Advantages and Disadvantages
by Susan Harris Howell
One of my first objectives in teaching a Gender Studies course is to help my students realize that neither gender has all the advantages while the other is completely without perks. While most people have at least a vague awareness that males have it easier in many ways, women and men alike sometimes don’t consider the benefits women enjoy and the hardships that men often endure. I want for the young men, who often mentally “tip toe” in that first day preparing to be scolded for being male, to know that I realize society holds plenty of unreasonable expectations for them. And I want for the young women to realize they aren’t the only ones who pay a price for gender and to appreciate the advantages they hold.
So to start this mental reconstruction, I divide the class into four groups and give each a large sheet of newspaper print with one of the following headings at the top of each:
Advantages of Being Female
Advantages of Being Male
Disadvantages of Being Female
Disadvantages of Being Male
I ask each group to list things that fall into the category designated at the top of their paper. After each group has had a few minutes to create a list, I have groups swap their papers and begin adding to the list another group has started. I continue until each group has had a chance to identify items for each category.
After approximately 10 years of seeing these class lists, I have found that students readily identify some obvious advantages and disadvantages for each gender: that males get paid more and aren’t expected to wear make-up, yet they are expected to pay for dates and are ostracized if they cry; that females have a broader range of clothing options and can often get someone to carry their packages, yet they often hit the “glass ceiling” and wait in longer lines for public restrooms.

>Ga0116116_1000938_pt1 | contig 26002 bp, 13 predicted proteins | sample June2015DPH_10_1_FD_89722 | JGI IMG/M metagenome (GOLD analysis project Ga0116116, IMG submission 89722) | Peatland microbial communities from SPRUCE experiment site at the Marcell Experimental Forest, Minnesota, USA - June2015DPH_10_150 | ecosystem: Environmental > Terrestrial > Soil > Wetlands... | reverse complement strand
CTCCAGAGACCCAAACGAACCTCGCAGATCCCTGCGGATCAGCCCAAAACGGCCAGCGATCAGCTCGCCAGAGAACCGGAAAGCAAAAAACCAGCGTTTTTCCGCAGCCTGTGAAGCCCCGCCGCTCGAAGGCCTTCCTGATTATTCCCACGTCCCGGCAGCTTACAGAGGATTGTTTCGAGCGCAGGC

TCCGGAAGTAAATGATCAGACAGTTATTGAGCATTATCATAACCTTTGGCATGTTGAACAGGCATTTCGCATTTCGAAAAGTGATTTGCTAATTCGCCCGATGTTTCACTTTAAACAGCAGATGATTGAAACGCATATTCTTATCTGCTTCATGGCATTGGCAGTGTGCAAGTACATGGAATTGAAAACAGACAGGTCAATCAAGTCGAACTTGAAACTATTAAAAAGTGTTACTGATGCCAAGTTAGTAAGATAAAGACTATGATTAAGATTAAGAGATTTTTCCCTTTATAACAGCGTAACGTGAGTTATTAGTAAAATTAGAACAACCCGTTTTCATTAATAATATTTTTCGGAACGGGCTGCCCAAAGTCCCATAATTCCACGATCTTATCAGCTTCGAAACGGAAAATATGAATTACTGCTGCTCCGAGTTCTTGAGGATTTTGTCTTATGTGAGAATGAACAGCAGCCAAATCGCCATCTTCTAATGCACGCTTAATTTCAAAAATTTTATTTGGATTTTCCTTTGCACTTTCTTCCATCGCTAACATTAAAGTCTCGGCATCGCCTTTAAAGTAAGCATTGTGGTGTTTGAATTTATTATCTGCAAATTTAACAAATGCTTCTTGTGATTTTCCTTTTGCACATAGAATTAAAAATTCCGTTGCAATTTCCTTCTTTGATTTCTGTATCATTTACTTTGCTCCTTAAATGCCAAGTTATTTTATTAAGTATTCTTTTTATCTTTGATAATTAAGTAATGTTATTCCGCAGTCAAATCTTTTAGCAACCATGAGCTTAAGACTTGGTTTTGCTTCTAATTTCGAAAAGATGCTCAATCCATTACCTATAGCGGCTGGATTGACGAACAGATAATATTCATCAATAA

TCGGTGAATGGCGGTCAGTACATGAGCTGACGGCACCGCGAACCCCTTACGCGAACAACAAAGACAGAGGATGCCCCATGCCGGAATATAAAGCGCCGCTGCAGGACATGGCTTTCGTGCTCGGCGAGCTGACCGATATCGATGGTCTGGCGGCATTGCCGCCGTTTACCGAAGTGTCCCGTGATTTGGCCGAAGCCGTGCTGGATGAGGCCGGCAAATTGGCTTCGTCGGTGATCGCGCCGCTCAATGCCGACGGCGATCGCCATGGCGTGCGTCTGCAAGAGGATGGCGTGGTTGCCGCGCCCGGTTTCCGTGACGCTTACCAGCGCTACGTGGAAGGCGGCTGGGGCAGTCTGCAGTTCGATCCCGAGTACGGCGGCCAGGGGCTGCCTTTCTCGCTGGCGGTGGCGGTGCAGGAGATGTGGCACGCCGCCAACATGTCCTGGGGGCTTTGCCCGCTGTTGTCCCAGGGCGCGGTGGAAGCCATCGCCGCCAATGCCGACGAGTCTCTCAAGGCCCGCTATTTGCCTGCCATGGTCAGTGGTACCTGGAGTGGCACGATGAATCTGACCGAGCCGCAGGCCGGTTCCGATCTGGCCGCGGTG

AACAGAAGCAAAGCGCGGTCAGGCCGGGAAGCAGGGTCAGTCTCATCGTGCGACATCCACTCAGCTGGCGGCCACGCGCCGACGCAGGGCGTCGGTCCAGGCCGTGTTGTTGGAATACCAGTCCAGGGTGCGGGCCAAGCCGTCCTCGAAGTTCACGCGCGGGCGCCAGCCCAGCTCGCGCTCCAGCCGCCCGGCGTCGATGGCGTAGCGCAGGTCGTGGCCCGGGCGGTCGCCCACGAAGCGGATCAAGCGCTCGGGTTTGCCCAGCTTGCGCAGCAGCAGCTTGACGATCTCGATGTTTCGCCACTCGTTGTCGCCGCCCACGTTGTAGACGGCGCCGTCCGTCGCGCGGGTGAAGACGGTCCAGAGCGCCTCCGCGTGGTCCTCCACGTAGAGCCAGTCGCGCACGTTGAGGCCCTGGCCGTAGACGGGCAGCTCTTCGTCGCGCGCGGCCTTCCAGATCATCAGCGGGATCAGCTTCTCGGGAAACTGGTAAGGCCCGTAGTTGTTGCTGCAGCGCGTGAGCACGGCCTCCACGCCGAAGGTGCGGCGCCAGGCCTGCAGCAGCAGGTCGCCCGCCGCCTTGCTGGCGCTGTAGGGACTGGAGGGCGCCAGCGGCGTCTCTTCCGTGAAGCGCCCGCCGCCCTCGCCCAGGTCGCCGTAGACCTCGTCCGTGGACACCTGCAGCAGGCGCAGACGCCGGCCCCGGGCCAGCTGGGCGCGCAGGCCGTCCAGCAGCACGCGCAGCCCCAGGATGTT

Several not so obvious points, however, have surfaced through this activity. For instance, some items listed as advantages also make the list of disadvantages. Yes, women have to have the babies, but women also get to have the babies. Men sometimes get a pass on the less desirable parenting chores (like staying up with a sick child), but then they miss out on some bonding opportunities. Women can cry more freely when upset, but are then deemed too emotional to hold positions of responsibility. Men are not allowed the luxury of deciding whether or not to work outside the home, but are more likely to have a spouse who will carry the burden of household tasks.
Realizing the two-sided nature of privilege and adversity presents another truth: for every benefit we enjoy someone is paying a price. When a husband sits down to watch TV while his wife cooks dinner and cleans up afterwards, she is paying the price for his privilege. When a mother takes on every parenting task in an effort to be “supermom,” the father-child relationship is marginalized, requiring he pay a steep price for her privilege.
Of course, sometimes we pay the price ourselves for our own advantage. This reality surfaces in class when a female student jokes about using tears to get out of a speeding ticket then realizes she has just made it harder to be taken seriously as a mature adult. She’s enjoying a privilege alright, but with a price she hadn’t expected.
My goal is for these students to understand that each gender enjoys benefits and endures hardships. I want them to consider the privileges they enjoy and the price others, and they themselves, pay for those privileges. Ultimately, I hope that as they approach their future careers and future families they will catch themselves before blindly falling into the gender gaffes that have for too long presented unnecessary difficulty for women and men.
What gendered benefits and adversities do you encounter?
What price is being paid for your benefits and who is paying that price?